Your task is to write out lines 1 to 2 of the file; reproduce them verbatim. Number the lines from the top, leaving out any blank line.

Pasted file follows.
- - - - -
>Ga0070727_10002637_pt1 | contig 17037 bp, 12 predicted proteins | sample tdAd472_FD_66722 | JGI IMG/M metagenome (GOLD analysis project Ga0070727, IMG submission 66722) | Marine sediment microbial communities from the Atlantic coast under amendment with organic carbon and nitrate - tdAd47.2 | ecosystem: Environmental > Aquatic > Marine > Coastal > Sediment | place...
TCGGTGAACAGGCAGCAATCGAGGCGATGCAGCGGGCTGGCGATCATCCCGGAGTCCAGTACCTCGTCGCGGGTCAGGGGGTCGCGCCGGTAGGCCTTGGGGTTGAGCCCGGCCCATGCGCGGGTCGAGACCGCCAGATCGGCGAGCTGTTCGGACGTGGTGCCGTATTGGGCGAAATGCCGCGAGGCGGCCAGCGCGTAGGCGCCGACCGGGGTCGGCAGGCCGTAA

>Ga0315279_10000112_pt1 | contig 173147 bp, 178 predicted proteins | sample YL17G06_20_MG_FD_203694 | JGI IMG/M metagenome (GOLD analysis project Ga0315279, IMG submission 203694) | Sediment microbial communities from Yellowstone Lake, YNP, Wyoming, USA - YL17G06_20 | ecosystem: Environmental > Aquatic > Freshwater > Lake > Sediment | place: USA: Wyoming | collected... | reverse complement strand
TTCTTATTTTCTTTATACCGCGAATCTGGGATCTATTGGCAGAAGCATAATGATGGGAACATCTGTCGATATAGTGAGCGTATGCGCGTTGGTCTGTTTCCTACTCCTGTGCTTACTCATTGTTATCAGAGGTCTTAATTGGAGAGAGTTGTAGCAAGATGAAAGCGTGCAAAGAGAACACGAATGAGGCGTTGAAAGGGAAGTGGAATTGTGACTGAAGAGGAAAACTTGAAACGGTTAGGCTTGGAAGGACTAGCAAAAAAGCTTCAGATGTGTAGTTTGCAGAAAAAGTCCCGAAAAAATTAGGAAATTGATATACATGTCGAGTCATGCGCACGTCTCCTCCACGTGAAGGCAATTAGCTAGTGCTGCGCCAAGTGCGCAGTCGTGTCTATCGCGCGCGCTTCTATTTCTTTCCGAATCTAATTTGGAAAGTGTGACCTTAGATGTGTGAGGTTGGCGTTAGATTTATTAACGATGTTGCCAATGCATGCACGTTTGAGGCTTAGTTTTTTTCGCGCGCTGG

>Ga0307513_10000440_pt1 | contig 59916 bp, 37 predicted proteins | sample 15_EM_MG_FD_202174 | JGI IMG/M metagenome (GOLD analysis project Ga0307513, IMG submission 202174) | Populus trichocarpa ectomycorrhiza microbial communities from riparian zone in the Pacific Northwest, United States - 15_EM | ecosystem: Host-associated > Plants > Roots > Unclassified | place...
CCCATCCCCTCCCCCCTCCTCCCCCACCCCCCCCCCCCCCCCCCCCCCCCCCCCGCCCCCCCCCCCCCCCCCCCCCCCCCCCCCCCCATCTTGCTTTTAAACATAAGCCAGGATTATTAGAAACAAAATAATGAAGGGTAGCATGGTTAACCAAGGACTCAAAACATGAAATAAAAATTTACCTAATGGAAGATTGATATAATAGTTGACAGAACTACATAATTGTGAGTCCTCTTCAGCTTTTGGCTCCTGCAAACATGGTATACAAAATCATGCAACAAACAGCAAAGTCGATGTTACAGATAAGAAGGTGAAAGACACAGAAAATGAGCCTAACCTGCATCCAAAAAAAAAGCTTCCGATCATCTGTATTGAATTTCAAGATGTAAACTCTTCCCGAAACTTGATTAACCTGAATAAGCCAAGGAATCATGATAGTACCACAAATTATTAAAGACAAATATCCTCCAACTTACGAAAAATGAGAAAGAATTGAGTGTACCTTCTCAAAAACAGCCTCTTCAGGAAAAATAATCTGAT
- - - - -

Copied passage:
>Ga0070727_10002637_pt1 | contig 17037 bp, 12 predicted proteins | sample tdAd472_FD_66722 | JGI IMG/M metagenome (GOLD analysis project Ga0070727, IMG submission 66722) | Marine sediment microbial communities from the Atlantic coast under amendment with organic carbon and nitrate - tdAd47.2 | ecosystem: Environmental > Aquatic > Marine > Coastal > Sediment | place...
TCGGTGAACAGGCAGCAATCGAGGCGATGCAGCGGGCTGGCGATCATCCCGGAGTCCAGTACCTCGTCGCGGGTCAGGGGGTCGCGCCGGTAGGCCTTGGGGTTGAGCCCGGCCCATGCGCGGGTCGAGACCGCCAGATCGGCGAGCTGTTCGGACGTGGTGCCGTATTGGGCGAAATGCCGCGAGGCGGCCAGCGCGTAGGCGCCGACCGGGGTCGGCAGGCCGTAA